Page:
An embodiment of the present invention relates to a ureteral stent comprising an elongated tubular member having a body portion and opposed distal end portion and proximal end portion, the elongated tubular member defining a lumen therein; a retention disk comprising a plurality of generally axial, spaced-apart collapsable struts interconnected with a membrane to form a generalized tube with a retention disk lumen therein, the retention disk lumen in fluid communication with the lumen of the body portion, the struts and the membrane couple to the body portion proximal end at a retention disk distal end and terminate at a retention disk proximal end, each strut having a widthwise folding hinge substantially dividing the length of the strut, the struts adapted to have an expanded state wherein the struts are unfolded and substantially straight, as well as a free-resting state wherein each strut folds in upon itself at the folding hinge to form an inverted umbrella-like disk-shaped configuration; and a valve, wherein the inverted umbrella-like configuration provides a conformal shape to the ureteral orifice.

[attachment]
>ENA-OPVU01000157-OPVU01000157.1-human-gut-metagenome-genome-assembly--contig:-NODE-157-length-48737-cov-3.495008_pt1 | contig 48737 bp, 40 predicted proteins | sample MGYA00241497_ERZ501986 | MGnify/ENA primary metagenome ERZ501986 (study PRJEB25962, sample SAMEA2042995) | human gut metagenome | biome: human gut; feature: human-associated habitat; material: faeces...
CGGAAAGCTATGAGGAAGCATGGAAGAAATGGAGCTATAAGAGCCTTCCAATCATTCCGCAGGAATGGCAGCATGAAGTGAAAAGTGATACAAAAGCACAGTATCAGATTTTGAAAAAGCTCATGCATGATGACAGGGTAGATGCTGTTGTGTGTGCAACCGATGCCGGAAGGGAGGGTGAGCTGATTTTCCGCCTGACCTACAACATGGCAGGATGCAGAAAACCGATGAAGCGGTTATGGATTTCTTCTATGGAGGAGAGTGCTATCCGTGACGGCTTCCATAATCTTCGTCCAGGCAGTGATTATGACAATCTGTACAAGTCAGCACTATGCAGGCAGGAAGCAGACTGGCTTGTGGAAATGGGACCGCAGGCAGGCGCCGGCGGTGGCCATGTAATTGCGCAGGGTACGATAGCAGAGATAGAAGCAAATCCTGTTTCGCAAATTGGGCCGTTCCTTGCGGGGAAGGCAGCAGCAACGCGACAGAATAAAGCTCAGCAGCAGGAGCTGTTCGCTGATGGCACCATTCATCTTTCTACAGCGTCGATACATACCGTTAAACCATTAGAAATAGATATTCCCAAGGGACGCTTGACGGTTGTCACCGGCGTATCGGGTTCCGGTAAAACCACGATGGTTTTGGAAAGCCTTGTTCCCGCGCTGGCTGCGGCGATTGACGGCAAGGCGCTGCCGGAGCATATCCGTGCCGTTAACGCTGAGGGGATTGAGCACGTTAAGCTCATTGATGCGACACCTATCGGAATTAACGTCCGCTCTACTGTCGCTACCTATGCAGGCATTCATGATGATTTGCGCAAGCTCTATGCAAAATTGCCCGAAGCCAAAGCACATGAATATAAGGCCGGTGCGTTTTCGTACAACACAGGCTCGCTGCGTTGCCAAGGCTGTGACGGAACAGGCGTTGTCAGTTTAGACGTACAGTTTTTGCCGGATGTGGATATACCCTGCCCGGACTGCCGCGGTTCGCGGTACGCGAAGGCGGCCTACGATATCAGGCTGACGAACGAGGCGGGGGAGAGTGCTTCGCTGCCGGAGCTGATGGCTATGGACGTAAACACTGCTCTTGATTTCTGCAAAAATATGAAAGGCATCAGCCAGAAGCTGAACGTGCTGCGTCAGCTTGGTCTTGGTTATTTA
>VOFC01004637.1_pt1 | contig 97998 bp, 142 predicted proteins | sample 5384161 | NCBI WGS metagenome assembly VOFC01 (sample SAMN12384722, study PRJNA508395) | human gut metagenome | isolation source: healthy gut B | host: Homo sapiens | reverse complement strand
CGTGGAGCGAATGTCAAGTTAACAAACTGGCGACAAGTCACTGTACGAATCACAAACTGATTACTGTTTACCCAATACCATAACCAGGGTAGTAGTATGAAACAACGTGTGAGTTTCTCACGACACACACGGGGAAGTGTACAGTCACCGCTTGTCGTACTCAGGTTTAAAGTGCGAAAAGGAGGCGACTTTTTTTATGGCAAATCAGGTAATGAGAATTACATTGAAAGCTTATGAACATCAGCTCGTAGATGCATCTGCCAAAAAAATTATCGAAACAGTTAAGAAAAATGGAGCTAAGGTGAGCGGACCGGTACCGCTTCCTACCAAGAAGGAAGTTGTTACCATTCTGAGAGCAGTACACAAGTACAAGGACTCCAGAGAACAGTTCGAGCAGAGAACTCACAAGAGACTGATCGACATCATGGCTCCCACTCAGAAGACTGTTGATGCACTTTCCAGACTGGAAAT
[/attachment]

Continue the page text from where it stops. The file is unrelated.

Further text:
Reference will now be made to embodiments illustrated in the drawings and specific language which will be used to describe the same. It will nevertheless be understood that no limitation of the scope of the invention is thereby intended, such alterations and further modifications in the illustrated devices, as such further applications of the principles of the invention as illustrated therein as being contemplated as would normally occur to one skilled in the art to which the invention relates.
The invention relates to embodiments of medical devices (e.g., stents) for draining fluids. The invention increases patient comfort and prevents fluid retention if a stricture in a vessel develops. For simplicity and illustrative purposes, embodiments of the invention are described herein the context of draining urine from a kidney, through a ureter, and into the bladder. However, the invention is applicable to any situation that requires drainage within a body, from a body, and from one body structure to another. One such situation is, for example, biliary drainage from the gall bladder, through the biliary ducts, to the duodenum.